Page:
@ Perry - great pics and info, thank you!
    @herb - yes, we fed both hives syrup last winter and they were rip roarin' ready to go in the spring. :thumbsup:
    Thank you for all the thoughts/ideas/input! Keep it comin'!
     
  9. bwwertz

    bwwertz New Member

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    Went out and watched the girls for a while today. At my Dad's hive - bees were constantly flying in - even saw a few with pollen. My hive on the other hand - was sort of like a group meeting. Only saw a few fly in (one with pollen though). Most were just congregating around the entrance. Should this be concerning and further evidence of it being queenless?
     
  10. tecumseh

    tecumseh New Member

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    beyond the original position of the excluders relative to stores and the queens location I would not be so worried. if you had some very cold nights with it on and that portion of the hive had no stores you may have a case where the queen could have been trapped away from the primary cluster.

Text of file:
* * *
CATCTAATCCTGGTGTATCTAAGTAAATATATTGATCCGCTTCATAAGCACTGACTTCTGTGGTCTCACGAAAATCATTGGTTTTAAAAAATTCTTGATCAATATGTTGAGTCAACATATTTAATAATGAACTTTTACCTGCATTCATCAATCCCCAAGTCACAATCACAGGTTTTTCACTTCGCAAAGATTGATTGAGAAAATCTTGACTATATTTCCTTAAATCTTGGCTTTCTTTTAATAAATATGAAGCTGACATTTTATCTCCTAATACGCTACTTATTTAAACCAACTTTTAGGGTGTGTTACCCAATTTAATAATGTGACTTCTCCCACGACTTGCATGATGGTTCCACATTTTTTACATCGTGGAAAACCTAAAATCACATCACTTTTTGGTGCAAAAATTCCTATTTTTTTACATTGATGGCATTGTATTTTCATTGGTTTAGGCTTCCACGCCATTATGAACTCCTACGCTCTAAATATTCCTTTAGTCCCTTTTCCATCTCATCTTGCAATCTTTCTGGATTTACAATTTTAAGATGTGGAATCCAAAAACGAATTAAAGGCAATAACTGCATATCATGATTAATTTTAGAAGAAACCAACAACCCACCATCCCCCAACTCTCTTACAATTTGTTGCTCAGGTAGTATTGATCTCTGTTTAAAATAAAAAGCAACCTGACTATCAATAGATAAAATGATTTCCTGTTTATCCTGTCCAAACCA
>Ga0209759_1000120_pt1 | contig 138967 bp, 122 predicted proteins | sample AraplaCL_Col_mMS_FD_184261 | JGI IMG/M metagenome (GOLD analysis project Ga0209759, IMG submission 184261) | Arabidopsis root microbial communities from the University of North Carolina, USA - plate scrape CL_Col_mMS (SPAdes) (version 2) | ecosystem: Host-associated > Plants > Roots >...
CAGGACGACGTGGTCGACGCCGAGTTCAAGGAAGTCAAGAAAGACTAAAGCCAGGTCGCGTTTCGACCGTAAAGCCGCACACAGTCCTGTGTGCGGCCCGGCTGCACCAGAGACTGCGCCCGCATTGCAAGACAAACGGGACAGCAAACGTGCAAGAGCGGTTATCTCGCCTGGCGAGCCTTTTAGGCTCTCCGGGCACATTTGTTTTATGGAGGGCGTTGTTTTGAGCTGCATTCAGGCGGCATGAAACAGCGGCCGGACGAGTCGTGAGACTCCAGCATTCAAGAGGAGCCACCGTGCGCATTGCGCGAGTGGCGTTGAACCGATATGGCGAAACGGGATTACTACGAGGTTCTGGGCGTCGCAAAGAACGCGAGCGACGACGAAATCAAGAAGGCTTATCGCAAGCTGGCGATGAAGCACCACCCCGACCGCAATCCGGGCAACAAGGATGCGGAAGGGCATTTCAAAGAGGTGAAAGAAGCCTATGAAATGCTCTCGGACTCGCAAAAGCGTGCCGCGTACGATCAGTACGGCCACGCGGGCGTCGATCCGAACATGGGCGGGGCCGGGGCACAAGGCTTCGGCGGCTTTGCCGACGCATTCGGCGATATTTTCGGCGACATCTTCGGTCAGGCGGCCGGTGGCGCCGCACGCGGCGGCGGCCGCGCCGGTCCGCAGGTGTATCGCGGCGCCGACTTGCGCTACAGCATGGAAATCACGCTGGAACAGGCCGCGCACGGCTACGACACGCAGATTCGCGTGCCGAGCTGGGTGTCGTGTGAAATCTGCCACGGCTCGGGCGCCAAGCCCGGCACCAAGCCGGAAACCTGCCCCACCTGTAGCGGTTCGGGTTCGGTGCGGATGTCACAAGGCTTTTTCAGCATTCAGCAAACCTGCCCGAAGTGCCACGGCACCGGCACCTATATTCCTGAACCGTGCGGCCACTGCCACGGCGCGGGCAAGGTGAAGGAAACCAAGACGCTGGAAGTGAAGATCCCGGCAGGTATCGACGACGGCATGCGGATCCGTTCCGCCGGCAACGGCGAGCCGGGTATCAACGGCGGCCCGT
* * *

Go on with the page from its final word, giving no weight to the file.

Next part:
although I somewhat encourage the use of excluders they are not meant to be a permanent part of the hive. they need to be removed in a timely manner early and not later..... generally just somewhat after the honey is harvested.

    most of my hives have ceased brooding altogether or have extremely small brood areas... I would rather they be that way than heavily brooded up at this time of the season. I personally prefer a total break in the brood cycle which at least in theory also breaks the varroa cycle. add to this a heavily brooding hive (at this time of year) is a likely candidate to starve long before spring arrives.

    the choices you have for feeding* will be somewhat to highly location specific. here I don't feed anything besides one to one but have very limited cold weather. there is nothing wrong with trying other feeding means and mechanisms... each has there + and - which most new bee keepers need to discover for themselves.

    good luck...

    *ps... feeding a bit of thin one to one with the addition of a bit of warm and sunny winter weather is almost always a pretty good test to see if there is still a queen in the hive. a lag time of a week to ten days between the time the thin syrup is applied till the time you look for brood is about the right pause between feeding and then looking. adding a bit of pollen substitute is a definite plus if you think pollen in the hive is in short supply.